Back during the 2016 Republican presidential primaries, Sen. Marco Rubio talked about student loan debt he’d run up while in college and law school. Notable about his recollections is that he indicated the debt was a past tense concept.
Well, of course.
When you’re part of a political system that doles out trillions each year, money finds you. Always, always, always. It doesn’t always find you directly, but find you it does. If your son, daughter, nephew, niece, husband, wife, father or mother is a senator, you’ll not so coincidentally find that all manner of interesting and remunerative work and investment opportunities come your way.
Hunter Biden is a symptom of the above truth. The New York Post ran a report about some e-mails Biden sent that confirm what’s long been known: to influence the doings of his powerful father, various businesses and countries directed substantial funds to the powerful father’s son. If Hunter Biden were Hunter Smith, merely the son of a Delaware lawyer, he would not have enjoyed pay from Ukrainian energy firms and Chinese investment funds. Money found him because of his father. It’s all a waste of words so obvious is it.
Which brings us to Twitter TWTR +6.9%. By now most everyone knows that Twitter chose to block the sharing of the Post article which further confirmed what everyone with a pulse knew about Joe Biden’s son. As a shareholder in Twitter, its decision was bothersome to me. More on that in a bit.
Even more bothersome has been the reaction to Twitter among conservatives. One conservative editorial observed that it was “the right call” for Republicans to subpoena Twitter CEO Jack Dorsey. It seems conservatives now believe that what they deem “dishonest and abusive assaults on ideas” by private companies are now a federal matter. How things have changed on the right. For the worse.
Up front, Twitter is not a public forum. Though it’s nominally open to all comers, Twitter, like any business, implicitly or explicitly reserves the right to refuse service or use to anyone. So while it’s disappointing that the site would disallow the sharing of the Post’s enhanced revelation about Biden, that’s its right.
It’s similarly the right of Amazon AMZN -1.4% to spike a movie by conservative theorist Shelby Steele, as is it the right of Google GOOG +2.2% to fiddle with searches for the Great Barrington Declaration. About the latter, I was in Great Barrington for the writing and signing of it by eminent doctors. I support its conclusions wholeheartedly.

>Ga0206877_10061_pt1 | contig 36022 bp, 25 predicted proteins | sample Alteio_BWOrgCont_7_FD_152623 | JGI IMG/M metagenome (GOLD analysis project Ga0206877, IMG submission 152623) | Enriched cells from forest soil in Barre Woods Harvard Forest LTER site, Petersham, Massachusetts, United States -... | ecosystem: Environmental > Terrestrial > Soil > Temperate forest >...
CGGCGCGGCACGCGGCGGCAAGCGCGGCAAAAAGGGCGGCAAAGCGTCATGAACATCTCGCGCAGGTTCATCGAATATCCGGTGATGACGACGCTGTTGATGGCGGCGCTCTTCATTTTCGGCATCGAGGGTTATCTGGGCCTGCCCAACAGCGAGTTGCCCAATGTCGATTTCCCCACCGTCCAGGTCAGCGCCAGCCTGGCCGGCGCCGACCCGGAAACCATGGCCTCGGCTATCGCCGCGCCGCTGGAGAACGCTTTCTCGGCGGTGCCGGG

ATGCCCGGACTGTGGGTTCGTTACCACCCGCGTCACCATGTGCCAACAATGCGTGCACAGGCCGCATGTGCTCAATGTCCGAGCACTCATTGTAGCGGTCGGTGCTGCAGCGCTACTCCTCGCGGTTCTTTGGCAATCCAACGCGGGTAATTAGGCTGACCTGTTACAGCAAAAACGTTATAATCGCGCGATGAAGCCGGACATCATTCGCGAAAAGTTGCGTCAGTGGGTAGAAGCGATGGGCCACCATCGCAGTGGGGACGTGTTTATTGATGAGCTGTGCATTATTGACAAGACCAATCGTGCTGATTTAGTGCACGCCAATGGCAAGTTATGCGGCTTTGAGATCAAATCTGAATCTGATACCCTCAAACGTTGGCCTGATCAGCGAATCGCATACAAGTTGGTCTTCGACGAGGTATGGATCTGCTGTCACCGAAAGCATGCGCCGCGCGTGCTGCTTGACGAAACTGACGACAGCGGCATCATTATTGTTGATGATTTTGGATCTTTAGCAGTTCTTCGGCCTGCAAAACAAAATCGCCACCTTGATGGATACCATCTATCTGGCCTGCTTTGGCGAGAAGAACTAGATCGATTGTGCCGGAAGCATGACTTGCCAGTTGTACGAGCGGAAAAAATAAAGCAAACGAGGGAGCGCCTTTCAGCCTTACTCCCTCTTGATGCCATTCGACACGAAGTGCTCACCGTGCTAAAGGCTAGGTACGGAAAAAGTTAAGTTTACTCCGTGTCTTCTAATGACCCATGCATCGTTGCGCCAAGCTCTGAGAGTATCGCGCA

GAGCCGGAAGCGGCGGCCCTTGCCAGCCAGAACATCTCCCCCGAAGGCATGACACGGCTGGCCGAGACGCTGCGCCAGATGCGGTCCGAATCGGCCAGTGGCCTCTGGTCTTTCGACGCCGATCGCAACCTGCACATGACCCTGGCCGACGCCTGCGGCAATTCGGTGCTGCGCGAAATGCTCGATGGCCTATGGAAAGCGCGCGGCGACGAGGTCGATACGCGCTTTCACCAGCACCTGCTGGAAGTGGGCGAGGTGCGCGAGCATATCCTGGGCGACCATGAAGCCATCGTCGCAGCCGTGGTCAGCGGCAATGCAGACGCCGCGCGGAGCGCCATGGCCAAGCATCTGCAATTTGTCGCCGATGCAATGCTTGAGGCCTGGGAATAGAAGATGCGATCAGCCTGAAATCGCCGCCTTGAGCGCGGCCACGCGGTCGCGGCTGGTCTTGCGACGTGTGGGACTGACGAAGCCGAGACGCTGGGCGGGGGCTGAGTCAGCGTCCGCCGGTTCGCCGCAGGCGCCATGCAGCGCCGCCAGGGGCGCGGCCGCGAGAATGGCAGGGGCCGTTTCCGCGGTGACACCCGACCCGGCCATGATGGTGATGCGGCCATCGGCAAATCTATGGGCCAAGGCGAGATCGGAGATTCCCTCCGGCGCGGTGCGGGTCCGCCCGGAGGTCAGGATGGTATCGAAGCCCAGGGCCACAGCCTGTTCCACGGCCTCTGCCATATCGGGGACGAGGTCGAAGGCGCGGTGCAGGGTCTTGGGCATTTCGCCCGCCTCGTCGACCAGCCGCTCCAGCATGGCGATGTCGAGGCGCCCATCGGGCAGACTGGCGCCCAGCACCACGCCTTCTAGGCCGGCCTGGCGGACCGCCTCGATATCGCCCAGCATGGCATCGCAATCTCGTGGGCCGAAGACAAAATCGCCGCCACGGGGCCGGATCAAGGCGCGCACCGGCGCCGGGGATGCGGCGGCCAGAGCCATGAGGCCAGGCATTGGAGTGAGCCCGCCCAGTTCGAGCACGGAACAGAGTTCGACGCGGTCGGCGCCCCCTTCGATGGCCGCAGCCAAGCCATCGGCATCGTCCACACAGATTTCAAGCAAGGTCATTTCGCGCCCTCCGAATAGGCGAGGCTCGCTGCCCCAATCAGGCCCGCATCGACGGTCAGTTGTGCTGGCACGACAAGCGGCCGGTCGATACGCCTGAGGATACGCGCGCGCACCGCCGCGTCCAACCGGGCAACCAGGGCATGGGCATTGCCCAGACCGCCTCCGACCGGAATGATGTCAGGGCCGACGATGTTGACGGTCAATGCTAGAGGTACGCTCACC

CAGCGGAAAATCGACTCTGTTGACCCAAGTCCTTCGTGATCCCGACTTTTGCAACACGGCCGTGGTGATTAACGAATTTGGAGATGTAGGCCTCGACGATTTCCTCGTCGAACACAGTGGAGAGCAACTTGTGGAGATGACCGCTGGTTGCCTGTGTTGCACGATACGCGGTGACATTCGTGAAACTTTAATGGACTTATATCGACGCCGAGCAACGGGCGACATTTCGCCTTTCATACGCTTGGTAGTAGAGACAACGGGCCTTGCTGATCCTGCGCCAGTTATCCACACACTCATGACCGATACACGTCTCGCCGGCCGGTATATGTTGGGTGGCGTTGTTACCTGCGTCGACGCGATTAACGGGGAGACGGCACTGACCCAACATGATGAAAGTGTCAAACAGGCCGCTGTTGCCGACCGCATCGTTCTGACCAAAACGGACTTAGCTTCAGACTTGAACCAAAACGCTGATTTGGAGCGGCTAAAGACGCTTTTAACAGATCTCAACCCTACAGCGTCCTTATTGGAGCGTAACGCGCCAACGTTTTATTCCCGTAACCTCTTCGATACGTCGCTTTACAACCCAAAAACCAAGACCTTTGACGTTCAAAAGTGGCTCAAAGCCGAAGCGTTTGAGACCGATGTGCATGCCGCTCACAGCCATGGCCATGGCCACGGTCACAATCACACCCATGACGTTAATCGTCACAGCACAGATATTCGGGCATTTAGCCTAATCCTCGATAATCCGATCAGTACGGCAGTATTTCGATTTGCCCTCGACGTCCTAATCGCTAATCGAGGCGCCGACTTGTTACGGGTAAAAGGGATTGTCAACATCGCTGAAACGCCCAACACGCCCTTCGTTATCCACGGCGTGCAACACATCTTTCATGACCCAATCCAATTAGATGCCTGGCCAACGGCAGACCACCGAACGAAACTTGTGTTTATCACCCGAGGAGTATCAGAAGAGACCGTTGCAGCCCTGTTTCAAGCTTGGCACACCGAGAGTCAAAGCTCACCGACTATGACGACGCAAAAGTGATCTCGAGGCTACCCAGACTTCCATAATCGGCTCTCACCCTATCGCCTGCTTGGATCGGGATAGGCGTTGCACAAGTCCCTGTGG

At the same time, I support the right of private businesses to do as they wish with what is their property. The reality is that the decisions made by Twitter, Amazon and Google are economic ones. They seem mistaken to me, and perhaps threaten their long-term viability. But what a business does with its property isn’t something for politicians to question. This is something conservatives used to believe.
They believed it because they believed in property rights first and foremost, but also because they recognized any political meddling with businesses invites quite a bit more of it. If conservatives are going to haul Jack Dorsey before Congress to explain his company’s decision to allegedly protect Hunter Biden, won’t liberal politicians soon enough be calling Jeff Bezos before Congress to explain Amazon having had the temerity to meet the needs of customers in ways they never imagined? Oh wait, liberal politicians have already done this. Which is also the point. Do conservatives feel comfortable increasingly mimicking their reliably emotional counterparts on the left?
Don’t conservatives also dislike affirmative action, or forced outcomes? Are they now of the view that Google doesn’t play fair with its search technology, so government must step in to require more conservative lean in its searches? Is the next step that Amazon and other producers of content will have to prove to Republicans that they’re creating sufficient pro-market and pro-family content? Will Twitter soon be required to detail its efforts to push conservative commentary into the feeds of readers?
Some will say the questions are simplistic, but then so has been the conservative freakout over the companies mentioned. If they want to slant their content, searches and feeds to favor the liberal point of view, that’s their right.
At the same time, it’s the right of conservatives to take their eyeballs elsewhere. Which in the past is what conservatives would have said. If a business is offending its users, the slights represent a market opportunity. Wasn’t Fox News a market response to news reporting that was heavily left leaning? Readers know the answer.
The same answer should apply to Twitter, Amazon and Google. If they’re favoring the left, they’re making an economic decision that potentially imperils their long-term viability. So rather than Republicans cheered on by conservatives using the threat of government force to allegedly achieve affirmative treatment from technologists who swing left, why not let markets sort things out?